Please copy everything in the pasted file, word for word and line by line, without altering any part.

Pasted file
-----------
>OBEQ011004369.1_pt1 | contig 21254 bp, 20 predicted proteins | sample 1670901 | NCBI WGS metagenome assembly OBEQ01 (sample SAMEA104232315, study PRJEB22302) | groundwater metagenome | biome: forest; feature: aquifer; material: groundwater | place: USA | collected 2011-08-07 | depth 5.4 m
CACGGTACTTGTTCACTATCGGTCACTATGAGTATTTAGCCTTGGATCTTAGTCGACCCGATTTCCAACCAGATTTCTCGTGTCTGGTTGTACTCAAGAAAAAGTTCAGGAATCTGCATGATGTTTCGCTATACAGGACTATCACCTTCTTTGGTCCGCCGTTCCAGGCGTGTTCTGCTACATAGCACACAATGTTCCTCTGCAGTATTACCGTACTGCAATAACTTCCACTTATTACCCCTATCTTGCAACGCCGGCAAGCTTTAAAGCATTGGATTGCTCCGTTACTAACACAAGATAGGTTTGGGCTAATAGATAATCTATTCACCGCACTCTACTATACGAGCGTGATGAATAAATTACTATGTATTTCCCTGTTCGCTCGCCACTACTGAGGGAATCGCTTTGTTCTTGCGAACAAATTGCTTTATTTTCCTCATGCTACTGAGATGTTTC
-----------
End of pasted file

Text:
>OBEQ011004369.1_pt1 | contig 21254 bp, 20 predicted proteins | sample 1670901 | NCBI WGS metagenome assembly OBEQ01 (sample SAMEA104232315, study PRJEB22302) | groundwater metagenome | biome: forest; feature: aquifer; material: groundwater | place: USA | collected 2011-08-07 | depth 5.4 m
CACGGTACTTGTTCACTATCGGTCACTATGAGTATTTAGCCTTGGATCTTAGTCGACCCGATTTCCAACCAGATTTCTCGTGTCTGGTTGTACTCAAGAAAAAGTTCAGGAATCTGCATGATGTTTCGCTATACAGGACTATCACCTTCTTTGGTCCGCCGTTCCAGGCGTGTTCTGCTACATAGCACACAATGTTCCTCTGCAGTATTACCGTACTGCAATAACTTCCACTTATTACCCCTATCTTGCAACGCCGGCAAGCTTTAAAGCATTGGATTGCTCCGTTACTAACACAAGATAGGTTTGGGCTAATAGATAATCTATTCACCGCACTCTACTATACGAGCGTGATGAATAAATTACTATGTATTTCCCTGTTCGCTCGCCACTACTGAGGGAATCGCTTTGTTCTTGCGAACAAATTGCTTTATTTTCCTCATGCTACTGAGATGTTTC